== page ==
Early Covid-19 Vaccine Distribution Troubles Add to a Long List of Government Pandemic Failures

It’s been nearly twelve months since Covid-19 reached the United States. Since then, more than 19 million U.S. citizens have contracted the disease, resulting in just over 334,000 deaths. Well-intended but often misguided policy responses have added high unemployment, financial strife, and widespread mental health concerns to an already deeply troubling situation.

Thankfully, drug producers Pfizer and Moderna have developed highly effective Covid-19 vaccines. Last month, the Food and Drug Administration granted emergency use authorization for both vaccines. Both producers began distributing millions of doses immediately after receiving FDA authorization.

With two vaccines in hand, many have turned their attention to debating who should be vaccinated first. Some argue that medical professionals, who risk their health by caring for Covid-19 patients, should have access before the general public. Others hold that the elderly, those with pre-existing conditions, and others who face the most significant risk of dying if infected with Covid-19 should be vaccinated first.

Some, more radically, propose that race should be a factor in deciding who gets vaccine priority. As Harald Schmidt of the University of Pennsylvania’s Leonard Davis Institute of Health Economics argues, “Society is structured in a way that enables them [white people] to live longer. Instead of giving additional health benefits to those who already had more of them, we can start to level the playing field a bit.”

Before deciding what factor should determine who gets vaccinated first, we should ask the more fundamental question of who should be tasked with distributing vaccines. So far, the responsibility has fallen on the government, and even this early in the process there have been several red flags.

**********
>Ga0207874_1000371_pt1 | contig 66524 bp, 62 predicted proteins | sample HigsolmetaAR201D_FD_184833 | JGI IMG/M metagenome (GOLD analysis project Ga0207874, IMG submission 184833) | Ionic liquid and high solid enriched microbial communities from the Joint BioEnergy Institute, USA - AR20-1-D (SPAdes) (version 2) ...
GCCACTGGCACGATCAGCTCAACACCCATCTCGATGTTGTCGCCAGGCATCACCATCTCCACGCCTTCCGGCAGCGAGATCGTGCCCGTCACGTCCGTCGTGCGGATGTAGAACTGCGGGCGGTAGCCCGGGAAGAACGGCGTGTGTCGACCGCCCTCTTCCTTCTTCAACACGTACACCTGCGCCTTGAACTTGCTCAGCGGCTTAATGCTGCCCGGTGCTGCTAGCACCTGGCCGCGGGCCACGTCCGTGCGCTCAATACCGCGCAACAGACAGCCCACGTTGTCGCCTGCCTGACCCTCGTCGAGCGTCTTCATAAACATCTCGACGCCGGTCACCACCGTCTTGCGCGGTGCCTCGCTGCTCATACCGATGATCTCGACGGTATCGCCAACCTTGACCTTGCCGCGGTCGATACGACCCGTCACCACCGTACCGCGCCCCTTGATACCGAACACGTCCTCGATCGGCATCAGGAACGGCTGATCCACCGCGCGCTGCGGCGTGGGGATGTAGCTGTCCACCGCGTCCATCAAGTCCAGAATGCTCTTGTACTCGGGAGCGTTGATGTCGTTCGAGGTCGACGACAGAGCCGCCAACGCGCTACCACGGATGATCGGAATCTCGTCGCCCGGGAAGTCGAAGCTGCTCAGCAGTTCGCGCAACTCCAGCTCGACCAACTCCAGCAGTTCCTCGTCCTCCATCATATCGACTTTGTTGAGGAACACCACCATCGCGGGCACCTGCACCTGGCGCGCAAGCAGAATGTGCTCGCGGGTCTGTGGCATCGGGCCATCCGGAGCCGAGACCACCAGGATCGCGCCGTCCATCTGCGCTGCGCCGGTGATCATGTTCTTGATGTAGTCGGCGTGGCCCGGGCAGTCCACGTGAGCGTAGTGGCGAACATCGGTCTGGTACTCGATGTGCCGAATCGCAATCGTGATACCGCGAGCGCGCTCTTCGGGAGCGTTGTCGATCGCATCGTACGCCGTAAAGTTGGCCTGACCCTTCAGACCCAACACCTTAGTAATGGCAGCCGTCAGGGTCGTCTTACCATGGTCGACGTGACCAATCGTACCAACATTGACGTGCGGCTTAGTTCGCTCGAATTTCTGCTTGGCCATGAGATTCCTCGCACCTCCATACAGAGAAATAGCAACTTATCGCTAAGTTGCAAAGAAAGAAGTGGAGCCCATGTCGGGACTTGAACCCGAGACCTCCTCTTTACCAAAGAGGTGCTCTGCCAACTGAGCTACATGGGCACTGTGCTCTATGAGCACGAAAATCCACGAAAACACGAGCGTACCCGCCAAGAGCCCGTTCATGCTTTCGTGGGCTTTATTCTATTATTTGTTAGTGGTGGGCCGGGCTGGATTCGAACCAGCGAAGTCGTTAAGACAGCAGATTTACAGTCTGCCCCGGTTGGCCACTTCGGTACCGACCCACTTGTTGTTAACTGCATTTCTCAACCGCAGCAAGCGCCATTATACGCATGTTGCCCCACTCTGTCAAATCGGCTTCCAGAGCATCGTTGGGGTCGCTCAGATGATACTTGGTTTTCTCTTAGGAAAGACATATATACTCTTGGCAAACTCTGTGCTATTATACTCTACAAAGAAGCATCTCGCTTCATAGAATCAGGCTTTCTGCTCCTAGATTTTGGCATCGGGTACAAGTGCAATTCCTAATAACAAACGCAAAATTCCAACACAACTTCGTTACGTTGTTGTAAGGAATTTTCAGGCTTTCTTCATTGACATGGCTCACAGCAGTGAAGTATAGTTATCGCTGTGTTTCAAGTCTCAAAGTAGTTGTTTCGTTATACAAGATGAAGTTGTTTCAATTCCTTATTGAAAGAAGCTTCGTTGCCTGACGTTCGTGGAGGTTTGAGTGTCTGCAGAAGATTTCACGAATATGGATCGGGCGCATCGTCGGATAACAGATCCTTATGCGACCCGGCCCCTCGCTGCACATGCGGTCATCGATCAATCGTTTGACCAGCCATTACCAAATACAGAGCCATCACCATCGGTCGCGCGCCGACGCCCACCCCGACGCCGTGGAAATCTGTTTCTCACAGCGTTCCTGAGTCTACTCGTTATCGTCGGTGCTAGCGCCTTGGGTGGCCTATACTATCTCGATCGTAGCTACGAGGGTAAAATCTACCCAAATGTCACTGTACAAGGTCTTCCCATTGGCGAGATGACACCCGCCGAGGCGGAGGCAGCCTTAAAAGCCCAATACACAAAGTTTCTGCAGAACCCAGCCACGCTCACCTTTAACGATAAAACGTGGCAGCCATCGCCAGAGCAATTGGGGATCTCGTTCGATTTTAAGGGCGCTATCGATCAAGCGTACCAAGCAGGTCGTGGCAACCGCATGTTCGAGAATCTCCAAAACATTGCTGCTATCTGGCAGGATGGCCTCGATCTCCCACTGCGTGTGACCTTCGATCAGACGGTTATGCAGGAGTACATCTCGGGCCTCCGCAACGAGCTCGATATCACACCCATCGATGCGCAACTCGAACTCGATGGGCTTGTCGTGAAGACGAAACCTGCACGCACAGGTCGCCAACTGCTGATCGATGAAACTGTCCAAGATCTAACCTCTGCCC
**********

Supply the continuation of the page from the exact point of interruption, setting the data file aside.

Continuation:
Although the U.S. government provided more than $10 billion in funding to developing a Covid-19 vaccine, it does not have a specific plan on distributing it, which has caused widespread confusion and frustration from the vaccine producers.

As one Business Insider article headlines, “Pfizer said it had millions of doses of vaccine sitting in a warehouse because the federal government hadn’t told it where to send them.” The article also noted,“Illinois, Washington, California, Georgia, Hawaii, and Nevada are getting about half the doses they expected.”:

Some errors in conducting a vaccination program of this size are unavoidable. However, the government’s woeful track record of providing and distributing urgently needed goods during the pandemic shows that such mistakes are the norm, not the exception. We should recall:

  • When Covid-19 first reached the United States, the FDA and CDC stifled the development and distribution of Covid-19 test-kits so severely that only about 1,200 patients were tested between late January and mid-March. The FDA-permitted Covid-19 test during this time was developed by the CDC, and it frequently produced false-negative results due to manufacturing errors.
  • Last March, the Trump administration offered Transportation Security Administration employees a stockpile of 5 million respirator masks. This was during a period when air travel had decreased 55 percent, and many hospitals faced crippling shortages of personal protective gear.
  • President Trump sent a naval hospital boat with a 1,000 patient capacity to help hospitals in New York City overwhelmed with Coivd-19 patients. The vessel left a month later, after treating 182 patients (30 percent of whom did not have Covid-19).
  • With federal support of $660 million dollars, the US Army Corp of Engineers constructed large-scale field hospitals across the country to prepare for hospitals becoming overwhelmed with Covid-19 patients. Unfortunately, “there wasn’t enough planning to make sure these field hospitals could be put to use once they were finished.” Many field hospitals remain empty, even when local hospitals are overwhelmed.
  • After the drug remdesivir received emergency use approval to treat severe cases of Covid-19, the U.S. government purchased almost half a million doses (a nearly three-month global supply) to distribute to hospitals across the country. However, numerous articles report some hospitals to have a severe shortage of the drug (even driving them to ration who receives treatment) while other hospitals have an unhelpful surplus.

The arrival of a Covid-19 vaccine provides hope that we may reach herd immunity without endangering millions of lives. But utilizing this pioneering medical breakthrough and truncating the length of the pandemic depends on how well the vaccines are distributed. So far, not so good.

Raymond J. March is a Research Fellow at the Independent Institute and Assistant Professor of Agribusiness and Applied Economics at North Dakota State University.
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